Listening is an essential part of communication. Mindful listening is absolutely essential to better communication. I mean the type of listening where you get out of your own way, stop thinking about the next thing you are going to say, or what the words mean and are instead wholly focused on what the other person is saying. You are entirely absorbed in the flow of words, pacing, tone, gestures and the things left unsaid as well. You disappear into the conversation. Some of us listen very well but few of us have truly mastered the art and skill of listening mindfully. It requires practice and patience. You know those time when someone completely “gets” what you are saying and the conversation is elevated to a new place, and something new is gained those are the time when mindful listening has been active.
Our worlds and lives are filled with well-intended, compassionate, bright and hard-working people. But poor listening habits can derail even the most educated, most committed and even most visionary individual among us. Mindful listening can make or break relationships, sponsorships, opportunities and even whole careers. We are made with two ears and one mouth; there must be a reason.
With the emphasis on being persuasive, at work, at home at your volunteer activities, to close the deal, get the grant, prescribe a treatment protocol for your patients… its easy to forget that your best strategy is listening rather than talking; especially when we listening mindfully and emphatically. Empathy is a powerful component in vibrant relationships, professional and otherwise. Empathy is a respectful understanding of an other persons experience or perspective.
We miss much when we are on the only one doing the talking. Like just what is the foundation interested in funding or why your patient may be hesitant to take on the new treatment routine. People love to talk about themselves . . . so let them. “Good listening skills will get you farther than all of your most interesting experiences and stories ever will,” writes Cecelia Cooper on associatedcontent.com.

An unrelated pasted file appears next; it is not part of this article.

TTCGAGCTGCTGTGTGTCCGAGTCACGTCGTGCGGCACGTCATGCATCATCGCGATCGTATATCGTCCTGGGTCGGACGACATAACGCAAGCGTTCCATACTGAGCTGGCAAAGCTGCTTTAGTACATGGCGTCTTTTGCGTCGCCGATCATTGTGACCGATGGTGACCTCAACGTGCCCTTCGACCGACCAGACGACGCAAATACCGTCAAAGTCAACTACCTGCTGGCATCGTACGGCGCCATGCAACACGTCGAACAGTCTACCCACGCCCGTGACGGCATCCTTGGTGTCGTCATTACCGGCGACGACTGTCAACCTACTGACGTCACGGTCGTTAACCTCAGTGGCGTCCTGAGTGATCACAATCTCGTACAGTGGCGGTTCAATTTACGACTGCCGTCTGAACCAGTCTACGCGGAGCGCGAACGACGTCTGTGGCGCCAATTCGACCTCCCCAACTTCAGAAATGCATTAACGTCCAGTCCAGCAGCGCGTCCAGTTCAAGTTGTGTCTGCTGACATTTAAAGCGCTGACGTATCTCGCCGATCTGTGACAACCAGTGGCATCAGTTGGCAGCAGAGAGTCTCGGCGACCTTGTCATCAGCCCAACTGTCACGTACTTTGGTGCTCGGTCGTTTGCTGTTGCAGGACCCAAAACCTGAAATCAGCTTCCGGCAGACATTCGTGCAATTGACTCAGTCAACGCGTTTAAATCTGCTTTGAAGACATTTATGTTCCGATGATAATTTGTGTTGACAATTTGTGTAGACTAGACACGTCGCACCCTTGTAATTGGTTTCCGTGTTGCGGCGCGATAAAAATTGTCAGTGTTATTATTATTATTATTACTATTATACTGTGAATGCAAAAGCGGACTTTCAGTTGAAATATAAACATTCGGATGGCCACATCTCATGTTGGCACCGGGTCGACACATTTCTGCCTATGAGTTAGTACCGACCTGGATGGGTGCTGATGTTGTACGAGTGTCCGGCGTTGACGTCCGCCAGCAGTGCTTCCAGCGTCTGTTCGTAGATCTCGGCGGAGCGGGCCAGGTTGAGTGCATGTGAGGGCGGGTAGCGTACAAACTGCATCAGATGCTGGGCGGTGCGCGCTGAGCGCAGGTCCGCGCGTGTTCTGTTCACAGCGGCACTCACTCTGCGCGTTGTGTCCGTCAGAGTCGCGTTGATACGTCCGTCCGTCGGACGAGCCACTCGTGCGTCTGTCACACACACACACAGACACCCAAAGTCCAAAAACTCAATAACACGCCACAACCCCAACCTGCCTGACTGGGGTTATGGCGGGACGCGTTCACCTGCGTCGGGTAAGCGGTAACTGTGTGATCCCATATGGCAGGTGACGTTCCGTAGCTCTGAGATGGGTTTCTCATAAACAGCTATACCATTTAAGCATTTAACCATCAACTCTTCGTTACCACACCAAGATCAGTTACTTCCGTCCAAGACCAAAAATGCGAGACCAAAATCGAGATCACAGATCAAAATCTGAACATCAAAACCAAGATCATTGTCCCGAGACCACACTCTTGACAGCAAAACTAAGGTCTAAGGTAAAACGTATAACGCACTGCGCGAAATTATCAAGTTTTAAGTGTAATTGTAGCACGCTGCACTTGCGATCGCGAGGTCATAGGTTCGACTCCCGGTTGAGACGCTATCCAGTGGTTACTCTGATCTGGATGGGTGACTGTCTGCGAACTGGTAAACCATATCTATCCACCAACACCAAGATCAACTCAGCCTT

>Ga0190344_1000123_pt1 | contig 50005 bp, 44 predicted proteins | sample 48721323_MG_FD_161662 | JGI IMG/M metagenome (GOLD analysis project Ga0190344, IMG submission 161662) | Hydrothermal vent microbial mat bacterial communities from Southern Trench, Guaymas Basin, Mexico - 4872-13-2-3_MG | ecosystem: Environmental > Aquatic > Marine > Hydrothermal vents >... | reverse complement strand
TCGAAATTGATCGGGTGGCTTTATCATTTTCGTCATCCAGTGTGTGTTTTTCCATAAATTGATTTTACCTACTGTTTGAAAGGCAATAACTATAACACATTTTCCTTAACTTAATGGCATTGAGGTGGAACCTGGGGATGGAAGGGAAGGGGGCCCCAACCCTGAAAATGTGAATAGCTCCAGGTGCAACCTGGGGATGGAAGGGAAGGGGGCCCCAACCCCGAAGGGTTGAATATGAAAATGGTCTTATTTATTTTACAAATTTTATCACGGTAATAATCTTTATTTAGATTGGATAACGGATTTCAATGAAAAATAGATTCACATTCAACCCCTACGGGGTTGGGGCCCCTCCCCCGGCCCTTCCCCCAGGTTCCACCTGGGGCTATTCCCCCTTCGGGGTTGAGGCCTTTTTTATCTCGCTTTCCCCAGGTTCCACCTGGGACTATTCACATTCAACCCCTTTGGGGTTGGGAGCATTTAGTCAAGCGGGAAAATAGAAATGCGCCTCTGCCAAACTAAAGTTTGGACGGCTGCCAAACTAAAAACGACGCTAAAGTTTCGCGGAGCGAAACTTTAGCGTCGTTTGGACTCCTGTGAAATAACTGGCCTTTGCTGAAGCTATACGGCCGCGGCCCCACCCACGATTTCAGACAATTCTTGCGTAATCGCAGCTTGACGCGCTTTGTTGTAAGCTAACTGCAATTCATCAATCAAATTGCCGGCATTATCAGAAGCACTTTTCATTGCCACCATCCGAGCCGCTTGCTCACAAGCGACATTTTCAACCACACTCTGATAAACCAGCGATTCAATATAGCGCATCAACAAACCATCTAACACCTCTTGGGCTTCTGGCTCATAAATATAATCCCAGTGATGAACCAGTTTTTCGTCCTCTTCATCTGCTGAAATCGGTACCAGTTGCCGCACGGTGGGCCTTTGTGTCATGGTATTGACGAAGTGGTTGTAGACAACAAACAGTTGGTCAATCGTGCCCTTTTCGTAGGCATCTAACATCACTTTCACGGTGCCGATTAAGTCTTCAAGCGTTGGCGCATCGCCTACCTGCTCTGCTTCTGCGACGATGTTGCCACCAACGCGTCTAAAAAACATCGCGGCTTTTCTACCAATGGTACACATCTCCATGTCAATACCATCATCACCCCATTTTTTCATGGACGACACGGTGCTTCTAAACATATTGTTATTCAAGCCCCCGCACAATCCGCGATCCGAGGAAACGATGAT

Here are my top 9 tips for mindful listening:
- Listen for what a person is feeling, not just what they’re saying. Try to enter the speaker’s world for a few minutes. What are the unspoken, needs, desires, frustrations, ambivalence, hopes. Then give voice to what you heard. If you are right wonderful. If not, that’s fine too. It’s your interpretation not a judgment. By giving voice to what you years the conversation can go deeper, further faster.
- Pay full attention. Most interruptions can be controlled, and if they can’t, find a better place to have your conversation. That means put down the cell phone (better yet turn it off), don’t check the email, just listen.
- Affirm and Encourage the speaker with your words (“Ah, yes…” Go on,” Tell me more,” “I understand”) and deeds (facing the person directly, open posture, making appropriate eye contact, and nodding).
- Be Silent and W.A.I.T. (Why AM I Talking?) Our minds work faster than another person can speak. Stay in the moment. Do not let your mind wander, while allowing the person time to find their words to fully tell their story or explain their point of view. While not easy to just be silent (just my husband, I have been known to jump ahead once or twice in conversations) it will help you not to jump to conclusions.
- Be still, or in the immortal words of parents all over the world, ‘Stop Fidgeting!’ Being still will help you focus your attention, slow down your racing mind so you can be mindful and present. Stay in the moment of listening instead of moving on to developing your response.
- Resist the temptation to “hijack” a story and make it yours. The story is not about you one-upmanship competitions rarely lead to anything other than an one-sided win.
- And while we are resisting, avoid imagining a “quick fix.” You are being asked to listen and the point may not be finding an easy answer right away. Brainstorming solutions together might be appropriate later.
- Finally, notice how often you give unsolicited advice. As well-intentioned as we are our unasked for advice so often sounds like criticism. Your counsel may be sought–but wait to be asked or ask if you can offer it.
- Be Sincere. if you are not genuinely and authentically interested in what the speaker is saying, you will not be able to listen mindfully. Don’t fool yourself, the speaker will know too. Instead politely find away to end the conversation and find someone who can listen mindfully, that way you’ll save the relationship at hand.